A swimming pool can be a godsend when it comes to avoiding the brutal heat of the average Australian summer, but for year-round poolside bliss you will want to install some kind of pool heater. These water heating devices can derive their power from a number of sources, with traditional gas and electrically models being joined more recently by greener, solar-powered variants.
However, while you have a wide variety of choice when it comes to choosing your pool heater, not every choice is equal. Each of these pool heater types comes with its own individual pros and cons, so make sure that the heater you choose is well-suited to your needs, and the needs of your pool, before you invest in one.
The Advantages and Disadvantages of Electric Pool Heaters
Electric pool heaters are relatively simple devices, which pass electrical current through a heating element to generate heat and transfer it to your pool water.
This simplicity comes with a number of advantages; perhaps most importantly, they are cheap, and can be purchased for much less than a similarly powerful gas or solar powered version. Simplicity also makes for a less complicated installation process, and means that less parts and technical know-how are required to fix your heater if it should ever malfunction or become damaged.
Since electric pool heaters are closed devices, they can also function well regardless of weather conditions and ambient temperatures.
Electric pool heaters also produce no emissions, so you might also be fooled into thinking they are environmentally friendly. Unfortunately, they are quite inefficient about using their power, especially compared to gas heaters, and require significant amounts of energy (and money) to run.
Most electric pool heaters are therefore limited to servicing smaller pools, spas, hot tubs and therapy pools. As well as being expensive to run, these heaters also require heavy duty wiring and circuit breakers to be installed, so you may find that they cost more to install than other types of heater.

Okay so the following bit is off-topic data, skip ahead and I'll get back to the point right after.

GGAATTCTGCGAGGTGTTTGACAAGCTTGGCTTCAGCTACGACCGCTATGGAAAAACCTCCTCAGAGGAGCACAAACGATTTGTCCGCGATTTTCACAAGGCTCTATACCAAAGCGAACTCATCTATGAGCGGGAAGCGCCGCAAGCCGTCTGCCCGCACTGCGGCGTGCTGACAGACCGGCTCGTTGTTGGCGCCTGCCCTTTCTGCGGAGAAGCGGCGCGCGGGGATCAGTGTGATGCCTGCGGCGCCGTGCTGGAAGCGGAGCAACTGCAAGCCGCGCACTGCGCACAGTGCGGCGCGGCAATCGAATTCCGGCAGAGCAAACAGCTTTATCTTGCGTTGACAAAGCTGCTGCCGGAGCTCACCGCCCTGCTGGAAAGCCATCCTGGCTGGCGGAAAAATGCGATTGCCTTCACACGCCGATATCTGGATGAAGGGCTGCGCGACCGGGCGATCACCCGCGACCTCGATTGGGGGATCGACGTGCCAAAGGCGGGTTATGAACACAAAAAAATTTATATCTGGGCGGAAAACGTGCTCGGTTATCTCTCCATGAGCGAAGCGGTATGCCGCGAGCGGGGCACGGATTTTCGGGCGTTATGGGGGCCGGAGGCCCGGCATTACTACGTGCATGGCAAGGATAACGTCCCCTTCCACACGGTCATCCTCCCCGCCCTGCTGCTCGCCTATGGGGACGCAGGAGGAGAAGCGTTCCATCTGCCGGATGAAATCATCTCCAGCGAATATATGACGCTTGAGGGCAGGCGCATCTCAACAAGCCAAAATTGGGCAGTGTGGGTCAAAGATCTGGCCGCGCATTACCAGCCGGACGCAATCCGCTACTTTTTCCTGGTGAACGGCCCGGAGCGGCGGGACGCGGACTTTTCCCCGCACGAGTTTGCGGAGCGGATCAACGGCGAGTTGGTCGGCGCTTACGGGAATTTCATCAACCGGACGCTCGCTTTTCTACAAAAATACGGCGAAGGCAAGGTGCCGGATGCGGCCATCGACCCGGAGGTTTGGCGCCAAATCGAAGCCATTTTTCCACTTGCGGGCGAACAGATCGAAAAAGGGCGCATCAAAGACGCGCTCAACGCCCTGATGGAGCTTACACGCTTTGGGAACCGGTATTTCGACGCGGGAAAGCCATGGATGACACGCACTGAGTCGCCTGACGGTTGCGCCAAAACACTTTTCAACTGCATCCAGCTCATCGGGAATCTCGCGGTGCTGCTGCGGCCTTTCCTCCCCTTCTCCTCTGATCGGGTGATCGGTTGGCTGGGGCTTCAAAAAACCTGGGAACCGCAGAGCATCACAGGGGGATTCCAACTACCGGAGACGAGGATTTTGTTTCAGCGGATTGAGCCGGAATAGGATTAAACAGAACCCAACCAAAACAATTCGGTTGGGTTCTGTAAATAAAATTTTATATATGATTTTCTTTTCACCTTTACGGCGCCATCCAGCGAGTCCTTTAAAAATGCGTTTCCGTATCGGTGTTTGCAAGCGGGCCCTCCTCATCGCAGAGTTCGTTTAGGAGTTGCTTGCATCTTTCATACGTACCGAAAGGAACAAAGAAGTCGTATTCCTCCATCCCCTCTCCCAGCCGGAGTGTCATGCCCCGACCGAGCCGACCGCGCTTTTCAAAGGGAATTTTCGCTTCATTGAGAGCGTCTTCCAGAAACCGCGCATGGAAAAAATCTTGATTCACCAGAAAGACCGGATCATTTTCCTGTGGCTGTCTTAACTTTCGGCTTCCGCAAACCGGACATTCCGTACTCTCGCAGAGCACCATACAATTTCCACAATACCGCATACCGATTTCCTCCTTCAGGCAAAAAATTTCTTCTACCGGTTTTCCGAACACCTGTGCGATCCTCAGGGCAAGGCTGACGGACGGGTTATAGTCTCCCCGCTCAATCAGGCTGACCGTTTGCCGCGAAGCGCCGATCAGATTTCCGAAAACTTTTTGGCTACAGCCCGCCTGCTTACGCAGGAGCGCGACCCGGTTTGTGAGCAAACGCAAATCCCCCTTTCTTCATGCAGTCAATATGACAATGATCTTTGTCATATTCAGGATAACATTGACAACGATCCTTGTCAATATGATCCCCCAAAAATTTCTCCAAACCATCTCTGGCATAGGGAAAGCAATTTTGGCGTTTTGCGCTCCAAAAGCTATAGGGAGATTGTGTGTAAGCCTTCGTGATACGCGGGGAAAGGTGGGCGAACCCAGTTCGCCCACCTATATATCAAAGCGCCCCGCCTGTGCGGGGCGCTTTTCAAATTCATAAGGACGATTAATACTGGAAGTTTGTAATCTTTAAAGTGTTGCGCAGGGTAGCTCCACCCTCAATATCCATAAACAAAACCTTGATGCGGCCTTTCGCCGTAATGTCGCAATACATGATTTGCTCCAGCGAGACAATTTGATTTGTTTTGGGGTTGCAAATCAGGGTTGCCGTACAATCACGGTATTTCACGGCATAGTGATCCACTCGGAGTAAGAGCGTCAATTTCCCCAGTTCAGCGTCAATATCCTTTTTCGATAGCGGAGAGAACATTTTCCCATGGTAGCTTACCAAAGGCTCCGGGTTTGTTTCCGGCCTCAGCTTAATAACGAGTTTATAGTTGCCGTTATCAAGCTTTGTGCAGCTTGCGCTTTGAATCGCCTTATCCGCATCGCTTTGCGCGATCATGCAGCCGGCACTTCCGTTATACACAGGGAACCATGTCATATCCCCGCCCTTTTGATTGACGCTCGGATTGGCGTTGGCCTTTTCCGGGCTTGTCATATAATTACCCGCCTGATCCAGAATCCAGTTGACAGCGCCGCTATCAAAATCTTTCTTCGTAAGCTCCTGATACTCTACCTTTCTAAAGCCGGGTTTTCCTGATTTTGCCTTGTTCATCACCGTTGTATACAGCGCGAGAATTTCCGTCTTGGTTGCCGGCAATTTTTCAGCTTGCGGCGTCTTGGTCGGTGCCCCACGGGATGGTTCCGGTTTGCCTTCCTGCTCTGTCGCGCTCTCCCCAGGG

The Advantages and Disadvantages of Gas Pool Heaters
Depending on the specific model you choose, these heaters are fuelled by either natural or propane gases, which are burned inside a sealed combustion chamber and transfer heat to your pool water through heating coils.
Gas pool heaters are the heater of choice if you want a warm pool fast, and they can be expected to heat even the largest swimming pool faster than either electric or solar powered heaters. Despite this raw heating power, they are generally significantly cheaper to purchase, install and run than electric pool heaters, and are just as capable of running properly during inclement weather.
Unfortunately, gas pool heaters may not be so cheap to run forever, and steadily rising gas prices makes these heaters slightly more expensive to run each year; Purchasing gas for your heater in bulk can help you sidestep this issue, as long as you have a safe and secure place in which to store it. The immense heat produced by the combustion within a gas heater also tends to shorten the heater's lifespan, so you may find that these heaters need servicing more often that electric or solar powered models.
The Advantages and Disadvantages of Solar Pool Heaters
As you have no doubt guessed, these heaters are powered by collecting energy from sunlight using solar panels, and heat the pool water as it is pumped through the panels. These heaters can be a tremendous boon for the environmentally conscious, as they do not produce any emissions and do not run off of mains electricity.
Solar heaters are also attractive if you're more economically conscious, since they cost absolutely nothing to run. Additionally, they can be expected to function optimally for many years, even with minimal maintenance.
Before you pull out your pocketbook, however, be aware that solar heaters, while cheap to run, can be quite expensive to buy. Installation costs may also be a problem if you are on a tight budget, as you will have to install a number of solar panels along with a pump to efficiently move the heated water; the more solar panels you have, the faster your pool water will heat.
Solar heaters are also highly reliant on good weather and will not heat water nearly as effectively during cloudy weather or the darker, cooler winter months. At night, they are incapable of functioning at all, so consider other options (or install a gas or electric powered backup heater) if you consider yourself a night owl.
Hopefully this blog will help you decide which type of pool heater is most suitable for your swimming needs. However, if you need more advice, have any other questions about purchasing and installing a pool heater, or are looking for a price estimate, don't hesitate to contact us.